70th anniversary is final commemoration of the life of Raimund Sanders Draper, hero who died in Hornchurch

'Selfless Hero' by Barry Weekley, to commemorate the 69th anniversary of the pilot's death

'Selfless Hero' by Barry Weekley, to commemorate the 69th anniversary of the pilot's death - Credit: Archant

Raimund Sanders Draper saved more than 600 people by sacrificing his own at the former Suttons Senior School.

Raimund Sanders Draper

Raimund Sanders Draper - Credit: Archant

Since the 1980s they’ve assembled every March to mark the sacrifice of the hero who saved the lives of their entire school but this Sunday marks the final official gathering.

The 29-year-old pilot’s Spitfire became faulty and he attempted to avoid the school, ditching in the playground.

In 1973 the school was renamed in honour of the pilot.

Two of the survivors from inside the school – Ken Finding and Jim Ring – decided to form the Suttons-Sanders Draper World War II Schoolboys Association.

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The group has organised an annual memorial service to the hero pilot at St Andrew’s Church, in High Street, Hornchurch, where he is buried.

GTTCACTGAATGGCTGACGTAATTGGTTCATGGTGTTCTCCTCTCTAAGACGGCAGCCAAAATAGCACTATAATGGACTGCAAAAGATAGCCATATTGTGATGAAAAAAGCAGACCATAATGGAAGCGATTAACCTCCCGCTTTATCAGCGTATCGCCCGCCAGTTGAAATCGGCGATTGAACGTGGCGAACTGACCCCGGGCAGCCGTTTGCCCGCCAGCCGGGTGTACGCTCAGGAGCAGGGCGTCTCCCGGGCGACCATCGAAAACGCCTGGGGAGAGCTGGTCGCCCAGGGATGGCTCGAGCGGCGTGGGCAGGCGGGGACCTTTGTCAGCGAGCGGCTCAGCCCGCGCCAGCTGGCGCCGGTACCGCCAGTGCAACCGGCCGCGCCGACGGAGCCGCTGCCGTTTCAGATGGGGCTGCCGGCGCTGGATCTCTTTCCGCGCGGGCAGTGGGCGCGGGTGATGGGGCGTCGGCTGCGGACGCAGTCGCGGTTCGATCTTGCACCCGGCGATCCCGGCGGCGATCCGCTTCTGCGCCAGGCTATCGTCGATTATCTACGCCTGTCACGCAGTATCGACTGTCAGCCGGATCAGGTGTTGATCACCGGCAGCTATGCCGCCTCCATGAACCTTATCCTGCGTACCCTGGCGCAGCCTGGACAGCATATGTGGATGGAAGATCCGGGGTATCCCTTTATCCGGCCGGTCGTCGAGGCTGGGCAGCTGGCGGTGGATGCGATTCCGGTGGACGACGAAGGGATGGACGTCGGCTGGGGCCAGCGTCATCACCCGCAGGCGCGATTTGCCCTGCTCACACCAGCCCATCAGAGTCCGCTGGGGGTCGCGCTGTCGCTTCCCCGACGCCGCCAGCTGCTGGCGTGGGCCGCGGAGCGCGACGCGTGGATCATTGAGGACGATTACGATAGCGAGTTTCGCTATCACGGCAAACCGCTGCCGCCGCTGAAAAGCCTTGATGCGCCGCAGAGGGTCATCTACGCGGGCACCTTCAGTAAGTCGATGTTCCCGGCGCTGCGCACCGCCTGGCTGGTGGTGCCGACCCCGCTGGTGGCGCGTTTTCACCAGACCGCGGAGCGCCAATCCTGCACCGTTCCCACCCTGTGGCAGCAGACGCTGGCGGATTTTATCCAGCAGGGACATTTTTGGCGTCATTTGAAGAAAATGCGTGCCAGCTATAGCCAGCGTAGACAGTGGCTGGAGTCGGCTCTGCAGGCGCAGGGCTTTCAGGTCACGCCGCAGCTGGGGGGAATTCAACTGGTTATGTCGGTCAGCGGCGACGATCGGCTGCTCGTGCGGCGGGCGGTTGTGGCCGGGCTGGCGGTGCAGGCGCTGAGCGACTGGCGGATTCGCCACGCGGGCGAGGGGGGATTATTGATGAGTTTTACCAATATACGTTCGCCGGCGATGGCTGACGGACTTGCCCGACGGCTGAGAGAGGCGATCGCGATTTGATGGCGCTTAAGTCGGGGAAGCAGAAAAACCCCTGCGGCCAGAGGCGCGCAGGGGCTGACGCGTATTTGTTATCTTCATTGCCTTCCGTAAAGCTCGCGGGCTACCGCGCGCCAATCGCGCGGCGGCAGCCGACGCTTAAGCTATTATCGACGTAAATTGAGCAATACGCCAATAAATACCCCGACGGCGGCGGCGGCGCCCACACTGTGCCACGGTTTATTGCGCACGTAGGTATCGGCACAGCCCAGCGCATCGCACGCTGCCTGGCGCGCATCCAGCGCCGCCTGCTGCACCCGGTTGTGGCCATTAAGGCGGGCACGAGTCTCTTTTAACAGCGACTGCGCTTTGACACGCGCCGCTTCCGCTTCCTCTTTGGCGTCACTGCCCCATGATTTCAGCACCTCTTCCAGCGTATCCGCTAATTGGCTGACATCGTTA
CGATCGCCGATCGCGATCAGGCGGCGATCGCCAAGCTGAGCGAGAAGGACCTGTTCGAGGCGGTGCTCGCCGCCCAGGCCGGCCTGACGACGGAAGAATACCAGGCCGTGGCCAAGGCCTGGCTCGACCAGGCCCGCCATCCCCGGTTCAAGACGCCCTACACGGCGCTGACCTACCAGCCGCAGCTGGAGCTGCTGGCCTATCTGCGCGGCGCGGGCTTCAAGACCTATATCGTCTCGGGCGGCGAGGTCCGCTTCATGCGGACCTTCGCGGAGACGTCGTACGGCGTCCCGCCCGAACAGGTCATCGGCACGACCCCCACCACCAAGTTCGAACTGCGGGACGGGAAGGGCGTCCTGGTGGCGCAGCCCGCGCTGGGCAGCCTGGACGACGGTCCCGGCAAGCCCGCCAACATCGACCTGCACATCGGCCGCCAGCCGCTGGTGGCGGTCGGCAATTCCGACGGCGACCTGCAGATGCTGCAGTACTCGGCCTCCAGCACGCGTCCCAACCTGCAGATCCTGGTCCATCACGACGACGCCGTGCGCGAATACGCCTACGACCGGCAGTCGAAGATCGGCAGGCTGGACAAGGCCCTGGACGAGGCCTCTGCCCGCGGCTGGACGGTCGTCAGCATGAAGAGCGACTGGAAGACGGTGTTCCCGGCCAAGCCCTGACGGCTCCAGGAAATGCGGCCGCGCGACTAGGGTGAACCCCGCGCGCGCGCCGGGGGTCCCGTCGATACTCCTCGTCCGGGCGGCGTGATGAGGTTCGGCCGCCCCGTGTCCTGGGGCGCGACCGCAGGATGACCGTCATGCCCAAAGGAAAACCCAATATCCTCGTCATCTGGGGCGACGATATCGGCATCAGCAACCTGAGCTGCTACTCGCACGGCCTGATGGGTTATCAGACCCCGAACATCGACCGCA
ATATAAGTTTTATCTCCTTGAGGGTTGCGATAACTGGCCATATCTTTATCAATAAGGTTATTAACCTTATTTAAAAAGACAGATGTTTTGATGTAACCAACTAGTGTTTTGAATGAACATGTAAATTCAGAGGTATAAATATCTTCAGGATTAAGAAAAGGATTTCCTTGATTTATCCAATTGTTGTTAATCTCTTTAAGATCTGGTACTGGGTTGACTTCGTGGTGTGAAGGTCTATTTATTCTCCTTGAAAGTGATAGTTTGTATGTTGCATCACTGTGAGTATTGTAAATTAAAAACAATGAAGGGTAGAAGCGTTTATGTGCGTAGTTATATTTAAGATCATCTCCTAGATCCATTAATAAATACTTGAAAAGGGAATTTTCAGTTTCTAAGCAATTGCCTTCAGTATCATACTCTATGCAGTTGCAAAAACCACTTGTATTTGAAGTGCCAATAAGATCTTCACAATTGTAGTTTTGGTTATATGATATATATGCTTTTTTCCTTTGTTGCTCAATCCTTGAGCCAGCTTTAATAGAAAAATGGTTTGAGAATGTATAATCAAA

Jim, 83, said: “A friend of mine who is no longer with us [Ken Finding], decided to go back to the school after 40 years because the school song was ‘40 years on’.

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“But at the time nobody really seemed to know why the school was called Sanders Draper.

“We decided it would be a good thing to start up an old boys association. We’ve had a lunch as well as the service.”

He continued: “Every year we celebrate Sanders Draper’s sacrifice for us boys. It could have been full of fuel exploding, an awful lot dead – there were 650 pupils at the school at the time plus the staff.”

The services, attended by current representatives from Sanders Draper School and local air cadets, attracted old boys and girls from all over the UK and also brought back those who moved as far afield as Australia and the USA for the events.

The association also has a regular monthly meeting for those still living locally, which will continue.

Jim explained the reasons for the services coming to an end: “It’s the 70th anniversary and I’m disabled myself,” he said. “We’re losing more and more members. We started with about 70 members, now down to 35 or so.

“But I will still tend to his grave.”

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